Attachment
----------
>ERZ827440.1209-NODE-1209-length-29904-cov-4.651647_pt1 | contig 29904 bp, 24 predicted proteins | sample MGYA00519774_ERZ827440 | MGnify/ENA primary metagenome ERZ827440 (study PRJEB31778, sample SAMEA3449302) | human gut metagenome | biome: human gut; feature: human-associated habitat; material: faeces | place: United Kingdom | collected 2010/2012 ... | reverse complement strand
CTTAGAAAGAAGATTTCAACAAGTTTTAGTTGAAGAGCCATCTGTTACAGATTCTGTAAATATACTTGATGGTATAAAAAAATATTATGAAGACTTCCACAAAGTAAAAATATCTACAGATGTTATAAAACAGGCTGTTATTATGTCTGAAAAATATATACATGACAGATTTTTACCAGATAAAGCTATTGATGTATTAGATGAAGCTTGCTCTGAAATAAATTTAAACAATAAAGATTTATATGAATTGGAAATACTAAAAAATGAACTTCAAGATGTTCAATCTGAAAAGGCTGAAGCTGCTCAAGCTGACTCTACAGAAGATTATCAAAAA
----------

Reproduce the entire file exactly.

>ERZ827440.1209-NODE-1209-length-29904-cov-4.651647_pt1 | contig 29904 bp, 24 predicted proteins | sample MGYA00519774_ERZ827440 | MGnify/ENA primary metagenome ERZ827440 (study PRJEB31778, sample SAMEA3449302) | human gut metagenome | biome: human gut; feature: human-associated habitat; material: faeces | place: United Kingdom | collected 2010/2012 ... | reverse complement strand
CTTAGAAAGAAGATTTCAACAAGTTTTAGTTGAAGAGCCATCTGTTACAGATTCTGTAAATATACTTGATGGTATAAAAAAATATTATGAAGACTTCCACAAAGTAAAAATATCTACAGATGTTATAAAACAGGCTGTTATTATGTCTGAAAAATATATACATGACAGATTTTTACCAGATAAAGCTATTGATGTATTAGATGAAGCTTGCTCTGAAATAAATTTAAACAATAAAGATTTATATGAATTGGAAATACTAAAAAATGAACTTCAAGATGTTCAATCTGAAAAGGCTGAAGCTGCTCAAGCTGACTCTACAGAAGATTATCAAAAA